by Pierre Lemieux

I suggest that Adam Smith was still a bit too trustful of the state and that he would be more prudent if he were to come back to life in our times.

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On March 1, President Donald Trump announced his intention to impose special tariffs on steel and aluminum for reasons of national security. David Henderson and Scott Summer have already weighed in on the issue, but I would like to discuss the specific national-security argument.

The argument that national security justifies exceptions to free trade has some economic credentials: in his defense of free trade in The Wealth of Nations, Adam Smith made a few exceptions “when some particular sort of industry is necessary for the defence of the country.” He argued that the Navigation Acts, which prohibited imports on foreign ships, were useful for keeping ships and sailors ready for possible wars. He thought it was “perhaps” justifiable to subsidize some strategic domestic industries such as gunpowder manufacturing if necessary to maintain domestic suppliers.

I think this argument is generally invalid, at least in peacetime. First, it can justify a lot of protectionism, if not complete autarky. National defense and homeland security combined consume only 3% of American steel and, many other things are necessary to a warring state as well. Computers, robots, and electronic components are certainly as important nowadays as hard metals. Clothing is certainly a necessity lest soldiers or citizens risk wardrobe malfunctions. Looking at short and emaciated North Korean soldiers, food must be important, too. If a warring government is to maintain public support, a measure of self-sufficiency in many consumer goods should be guaranteed. The population will be less war-tolerant without wine, toys for children, etc.

As I was putting the last hand on this post, the Wall Street Journal of March 6 announced a surprising intervention by a federal agency, the Committee on Foreign Investment in the U.S. (CFIUS), for which “there are few if any recent public precedents.” On grounds of national security, the CFIUS ordered a delay in a shareholders’ meeting of Qualcomm, a San Diego company, which was due to consider a takeover bid by Broadcom Ltd., based in Singapore. Both companies are in the business of chip making, wireless technology, and telecommunications networking. Broadcom had recently promised to relocate to the United States, a move that won the lavish praise of the newly elected President. Last November, President Trump said that Broadcom was “one of the really great, great companies” and its chief executive, “a great, great executive.”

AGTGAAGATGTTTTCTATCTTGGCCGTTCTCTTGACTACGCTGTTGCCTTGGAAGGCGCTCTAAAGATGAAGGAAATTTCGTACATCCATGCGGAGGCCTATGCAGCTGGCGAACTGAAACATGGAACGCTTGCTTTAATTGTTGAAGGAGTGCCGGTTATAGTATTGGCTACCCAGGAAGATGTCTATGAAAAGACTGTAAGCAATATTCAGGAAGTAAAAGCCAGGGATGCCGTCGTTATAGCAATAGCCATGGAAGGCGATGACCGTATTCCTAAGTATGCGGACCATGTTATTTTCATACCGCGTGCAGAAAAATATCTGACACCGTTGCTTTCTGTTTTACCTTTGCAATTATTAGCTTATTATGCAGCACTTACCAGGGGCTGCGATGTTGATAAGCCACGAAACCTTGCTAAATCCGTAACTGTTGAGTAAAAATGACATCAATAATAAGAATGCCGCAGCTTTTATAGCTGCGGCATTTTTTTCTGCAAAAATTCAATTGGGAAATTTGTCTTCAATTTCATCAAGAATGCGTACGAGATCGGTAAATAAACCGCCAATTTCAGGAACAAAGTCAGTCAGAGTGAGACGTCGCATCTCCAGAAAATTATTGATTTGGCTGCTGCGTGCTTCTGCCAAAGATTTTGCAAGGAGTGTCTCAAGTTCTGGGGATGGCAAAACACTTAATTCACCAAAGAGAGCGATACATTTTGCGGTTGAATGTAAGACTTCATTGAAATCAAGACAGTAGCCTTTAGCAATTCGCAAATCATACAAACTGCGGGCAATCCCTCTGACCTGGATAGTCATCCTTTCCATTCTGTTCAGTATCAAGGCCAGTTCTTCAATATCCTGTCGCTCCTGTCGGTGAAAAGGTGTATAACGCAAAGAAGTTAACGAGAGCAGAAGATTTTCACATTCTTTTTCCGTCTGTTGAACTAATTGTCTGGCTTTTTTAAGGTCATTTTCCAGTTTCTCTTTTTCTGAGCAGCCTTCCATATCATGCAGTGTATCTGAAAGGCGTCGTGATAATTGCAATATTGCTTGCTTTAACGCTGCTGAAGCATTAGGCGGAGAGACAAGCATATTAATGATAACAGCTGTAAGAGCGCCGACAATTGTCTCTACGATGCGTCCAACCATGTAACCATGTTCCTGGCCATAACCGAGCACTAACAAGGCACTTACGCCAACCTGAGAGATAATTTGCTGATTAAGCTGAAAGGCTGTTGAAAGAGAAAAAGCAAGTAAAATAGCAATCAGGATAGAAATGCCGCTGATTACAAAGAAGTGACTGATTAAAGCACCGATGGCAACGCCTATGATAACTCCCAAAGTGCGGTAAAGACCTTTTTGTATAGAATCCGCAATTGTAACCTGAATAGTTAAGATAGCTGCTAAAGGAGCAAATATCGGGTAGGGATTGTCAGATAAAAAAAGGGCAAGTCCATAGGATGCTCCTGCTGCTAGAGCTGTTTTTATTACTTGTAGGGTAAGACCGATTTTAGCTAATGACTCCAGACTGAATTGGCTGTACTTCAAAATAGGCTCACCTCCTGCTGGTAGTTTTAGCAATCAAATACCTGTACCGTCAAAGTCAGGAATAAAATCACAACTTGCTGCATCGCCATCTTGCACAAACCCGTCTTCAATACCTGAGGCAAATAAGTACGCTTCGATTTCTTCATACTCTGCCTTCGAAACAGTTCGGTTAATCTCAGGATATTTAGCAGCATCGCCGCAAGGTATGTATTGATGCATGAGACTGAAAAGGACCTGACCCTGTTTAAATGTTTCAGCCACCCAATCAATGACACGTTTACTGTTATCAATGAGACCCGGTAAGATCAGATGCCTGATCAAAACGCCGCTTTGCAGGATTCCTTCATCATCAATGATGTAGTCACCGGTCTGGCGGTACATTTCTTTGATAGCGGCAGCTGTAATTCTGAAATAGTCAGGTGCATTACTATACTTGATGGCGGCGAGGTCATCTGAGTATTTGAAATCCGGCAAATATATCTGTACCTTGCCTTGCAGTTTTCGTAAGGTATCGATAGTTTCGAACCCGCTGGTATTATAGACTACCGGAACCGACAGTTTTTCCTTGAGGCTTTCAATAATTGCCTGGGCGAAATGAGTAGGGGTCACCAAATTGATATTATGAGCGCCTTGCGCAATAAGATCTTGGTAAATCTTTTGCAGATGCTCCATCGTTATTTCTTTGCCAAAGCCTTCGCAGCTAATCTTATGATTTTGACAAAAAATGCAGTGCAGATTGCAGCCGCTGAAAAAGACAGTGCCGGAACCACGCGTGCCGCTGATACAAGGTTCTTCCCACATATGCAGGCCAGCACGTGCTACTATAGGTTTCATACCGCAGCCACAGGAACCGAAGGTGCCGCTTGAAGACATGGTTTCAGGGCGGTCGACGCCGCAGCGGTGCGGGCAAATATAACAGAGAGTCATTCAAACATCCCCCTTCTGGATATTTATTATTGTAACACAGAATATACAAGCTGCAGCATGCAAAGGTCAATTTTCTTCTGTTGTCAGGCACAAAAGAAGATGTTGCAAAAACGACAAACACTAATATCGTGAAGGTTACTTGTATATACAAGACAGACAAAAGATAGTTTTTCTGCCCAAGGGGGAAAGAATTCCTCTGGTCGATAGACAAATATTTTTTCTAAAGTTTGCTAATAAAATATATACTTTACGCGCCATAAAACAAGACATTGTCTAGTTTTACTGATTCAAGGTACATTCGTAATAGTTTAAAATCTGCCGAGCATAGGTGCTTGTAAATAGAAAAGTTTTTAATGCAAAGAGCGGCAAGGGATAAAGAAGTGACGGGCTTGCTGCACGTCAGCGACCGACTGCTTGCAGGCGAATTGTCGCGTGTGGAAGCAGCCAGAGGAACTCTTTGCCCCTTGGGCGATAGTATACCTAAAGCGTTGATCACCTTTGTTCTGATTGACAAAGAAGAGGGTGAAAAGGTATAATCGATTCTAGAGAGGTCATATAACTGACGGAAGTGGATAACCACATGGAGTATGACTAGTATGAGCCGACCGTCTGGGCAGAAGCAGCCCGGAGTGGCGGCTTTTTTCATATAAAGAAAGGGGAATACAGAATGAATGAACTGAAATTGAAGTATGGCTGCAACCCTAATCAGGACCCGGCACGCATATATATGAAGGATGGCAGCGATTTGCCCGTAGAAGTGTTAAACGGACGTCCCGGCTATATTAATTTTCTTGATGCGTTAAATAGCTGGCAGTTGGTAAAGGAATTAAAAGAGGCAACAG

If it is justifiable to limit the importation of goods that could be useful in a future war or to prevent the shareholders of an American company from selling their shares to a company listed on NASDAQ, would it not be justifiable to constrain, if not forbid, the emigration of individuals valuable for national defense? In the late 17th and early 18th century, the British government prohibited the emigration of skilled artisans, under penalty of loss of citizenship and property. The reason was straight protectionism, that is, to prevent such skilled immigrants from helping foreign competitors build machines similar to those used by British producers–in textile manufacturing, for example. (An interesting article on this subject by historian David Jeremy can be found in the Spring 1977 issue of the Business History Review.) Adam Smith did not agree with these restrictions; he wrote: